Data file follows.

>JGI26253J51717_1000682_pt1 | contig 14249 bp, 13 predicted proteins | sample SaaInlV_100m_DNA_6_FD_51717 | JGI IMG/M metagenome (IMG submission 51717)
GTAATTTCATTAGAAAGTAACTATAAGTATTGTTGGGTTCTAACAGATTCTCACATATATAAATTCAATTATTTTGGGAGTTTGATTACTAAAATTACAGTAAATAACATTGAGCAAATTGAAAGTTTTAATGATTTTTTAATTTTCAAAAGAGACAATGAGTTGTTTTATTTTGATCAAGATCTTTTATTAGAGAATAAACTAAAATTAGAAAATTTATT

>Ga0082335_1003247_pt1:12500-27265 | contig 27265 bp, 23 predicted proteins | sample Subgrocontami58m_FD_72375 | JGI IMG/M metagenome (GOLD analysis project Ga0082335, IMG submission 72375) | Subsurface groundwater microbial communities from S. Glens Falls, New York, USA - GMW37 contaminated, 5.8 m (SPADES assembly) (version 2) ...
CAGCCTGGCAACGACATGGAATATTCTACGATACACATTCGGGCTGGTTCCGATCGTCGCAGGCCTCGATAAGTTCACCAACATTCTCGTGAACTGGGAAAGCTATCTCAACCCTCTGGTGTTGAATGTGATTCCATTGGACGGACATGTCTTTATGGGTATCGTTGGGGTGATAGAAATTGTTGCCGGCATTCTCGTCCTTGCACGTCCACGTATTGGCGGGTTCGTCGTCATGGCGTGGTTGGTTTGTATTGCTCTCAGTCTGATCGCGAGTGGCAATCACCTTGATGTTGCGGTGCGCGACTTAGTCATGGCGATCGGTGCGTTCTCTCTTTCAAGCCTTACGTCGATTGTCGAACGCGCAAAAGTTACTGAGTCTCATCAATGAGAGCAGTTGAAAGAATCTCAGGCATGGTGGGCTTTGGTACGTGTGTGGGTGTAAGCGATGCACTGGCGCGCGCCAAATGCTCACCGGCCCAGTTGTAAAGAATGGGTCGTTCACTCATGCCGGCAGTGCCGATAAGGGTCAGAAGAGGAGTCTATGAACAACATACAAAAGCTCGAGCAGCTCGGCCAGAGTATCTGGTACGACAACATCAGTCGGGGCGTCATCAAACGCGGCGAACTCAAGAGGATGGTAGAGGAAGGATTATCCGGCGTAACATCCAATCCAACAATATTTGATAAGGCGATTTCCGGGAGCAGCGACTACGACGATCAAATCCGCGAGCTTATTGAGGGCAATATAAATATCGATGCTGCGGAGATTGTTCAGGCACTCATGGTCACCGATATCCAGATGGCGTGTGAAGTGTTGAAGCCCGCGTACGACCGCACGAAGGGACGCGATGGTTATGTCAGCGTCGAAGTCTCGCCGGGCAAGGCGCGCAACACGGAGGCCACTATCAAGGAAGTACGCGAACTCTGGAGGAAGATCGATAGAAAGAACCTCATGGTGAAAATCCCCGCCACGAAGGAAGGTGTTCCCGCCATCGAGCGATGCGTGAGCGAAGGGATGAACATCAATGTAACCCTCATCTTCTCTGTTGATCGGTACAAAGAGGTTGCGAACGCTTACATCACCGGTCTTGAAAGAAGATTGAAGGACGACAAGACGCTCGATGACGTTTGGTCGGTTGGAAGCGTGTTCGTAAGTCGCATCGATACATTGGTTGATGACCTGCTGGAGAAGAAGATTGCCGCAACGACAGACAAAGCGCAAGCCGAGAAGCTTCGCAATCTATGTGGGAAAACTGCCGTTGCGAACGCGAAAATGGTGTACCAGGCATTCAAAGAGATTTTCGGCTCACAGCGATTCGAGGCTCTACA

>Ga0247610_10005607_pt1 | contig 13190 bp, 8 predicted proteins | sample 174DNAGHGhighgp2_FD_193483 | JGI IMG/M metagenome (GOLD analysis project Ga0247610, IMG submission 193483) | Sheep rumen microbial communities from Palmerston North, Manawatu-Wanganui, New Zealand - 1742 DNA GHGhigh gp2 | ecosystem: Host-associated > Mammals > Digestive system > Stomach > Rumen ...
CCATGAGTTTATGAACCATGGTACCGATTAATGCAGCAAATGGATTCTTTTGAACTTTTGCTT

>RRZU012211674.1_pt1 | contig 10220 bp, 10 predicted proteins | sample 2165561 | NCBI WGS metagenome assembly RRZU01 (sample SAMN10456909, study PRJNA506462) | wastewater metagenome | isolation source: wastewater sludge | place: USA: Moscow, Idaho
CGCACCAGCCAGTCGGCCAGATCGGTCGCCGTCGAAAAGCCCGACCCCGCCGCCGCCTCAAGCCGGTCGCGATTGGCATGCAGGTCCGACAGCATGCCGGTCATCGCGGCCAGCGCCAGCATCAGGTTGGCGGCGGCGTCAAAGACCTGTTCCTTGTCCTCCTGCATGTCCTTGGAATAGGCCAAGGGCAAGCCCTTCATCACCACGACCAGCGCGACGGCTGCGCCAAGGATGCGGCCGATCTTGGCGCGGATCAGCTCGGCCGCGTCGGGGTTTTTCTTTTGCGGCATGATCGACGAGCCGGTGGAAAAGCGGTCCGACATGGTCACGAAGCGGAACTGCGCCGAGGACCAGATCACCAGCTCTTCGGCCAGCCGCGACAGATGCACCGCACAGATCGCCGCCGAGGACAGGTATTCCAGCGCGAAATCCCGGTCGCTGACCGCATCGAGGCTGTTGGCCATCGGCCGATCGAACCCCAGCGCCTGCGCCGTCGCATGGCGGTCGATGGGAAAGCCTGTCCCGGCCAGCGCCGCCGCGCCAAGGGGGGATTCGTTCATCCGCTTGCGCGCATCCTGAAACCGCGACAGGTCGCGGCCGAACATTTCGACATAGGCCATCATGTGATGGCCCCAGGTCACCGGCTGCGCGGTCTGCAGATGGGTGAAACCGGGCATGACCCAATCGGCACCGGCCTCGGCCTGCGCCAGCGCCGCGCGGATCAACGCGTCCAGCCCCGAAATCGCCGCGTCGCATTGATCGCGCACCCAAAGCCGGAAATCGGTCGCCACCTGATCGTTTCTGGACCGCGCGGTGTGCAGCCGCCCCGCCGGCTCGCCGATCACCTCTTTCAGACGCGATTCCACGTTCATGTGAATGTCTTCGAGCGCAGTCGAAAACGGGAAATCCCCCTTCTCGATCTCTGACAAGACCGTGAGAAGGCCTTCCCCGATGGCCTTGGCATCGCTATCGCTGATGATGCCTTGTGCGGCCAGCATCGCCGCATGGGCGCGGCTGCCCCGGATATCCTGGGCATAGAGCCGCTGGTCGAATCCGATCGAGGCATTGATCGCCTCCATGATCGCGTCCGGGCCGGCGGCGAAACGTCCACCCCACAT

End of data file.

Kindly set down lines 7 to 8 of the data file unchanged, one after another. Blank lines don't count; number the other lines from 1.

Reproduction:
>RRZU012211674.1_pt1 | contig 10220 bp, 10 predicted proteins | sample 2165561 | NCBI WGS metagenome assembly RRZU01 (sample SAMN10456909, study PRJNA506462) | wastewater metagenome | isolation source: wastewater sludge | place: USA: Moscow, Idaho
CGCACCAGCCAGTCGGCCAGATCGGTCGCCGTCGAAAAGCCCGACCCCGCCGCCGCCTCAAGCCGGTCGCGATTGGCATGCAGGTCCGACAGCATGCCGGTCATCGCGGCCAGCGCCAGCATCAGGTTGGCGGCGGCGTCAAAGACCTGTTCCTTGTCCTCCTGCATGTCCTTGGAATAGGCCAAGGGCAAGCCCTTCATCACCACGACCAGCGCGACGGCTGCGCCAAGGATGCGGCCGATCTTGGCGCGGATCAGCTCGGCCGCGTCGGGGTTTTTCTTTTGCGGCATGATCGACGAGCCGGTGGAAAAGCGGTCCGACATGGTCACGAAGCGGAACTGCGCCGAGGACCAGATCACCAGCTCTTCGGCCAGCCGCGACAGATGCACCGCACAGATCGCCGCCGAGGACAGGTATTCCAGCGCGAAATCCCGGTCGCTGACCGCATCGAGGCTGTTGGCCATCGGCCGATCGAACCCCAGCGCCTGCGCCGTCGCATGGCGGTCGATGGGAAAGCCTGTCCCGGCCAGCGCCGCCGCGCCAAGGGGGGATTCGTTCATCCGCTTGCGCGCATCCTGAAACCGCGACAGGTCGCGGCCGAACATTTCGACATAGGCCATCATGTGATGGCCCCAGGTCACCGGCTGCGCGGTCTGCAGATGGGTGAAACCGGGCATGACCCAATCGGCACCGGCCTCGGCCTGCGCCAGCGCCGCGCGGATCAACGCGTCCAGCCCCGAAATCGCCGCGTCGCATTGATCGCGCACCCAAAGCCGGAAATCGGTCGCCACCTGATCGTTTCTGGACCGCGCGGTGTGCAGCCGCCCCGCCGGCTCGCCGATCACCTCTTTCAGACGCGATTCCACGTTCATGTGAATGTCTTCGAGCGCAGTCGAAAACGGGAAATCCCCCTTCTCGATCTCTGACAAGACCGTGAGAAGGCCTTCCCCGATGGCCTTGGCATCGCTATCGCTGATGATGCCTTGTGCGGCCAGCATCGCCGCATGGGCGCGGCTGCCCCGGATATCCTGGGCATAGAGCCGCTGGTCGAATCCGATCGAGGCATTGATCGCCTCCATGATCGCGTCCGGGCCGGCGGCGAAACGTCCACCCCACAT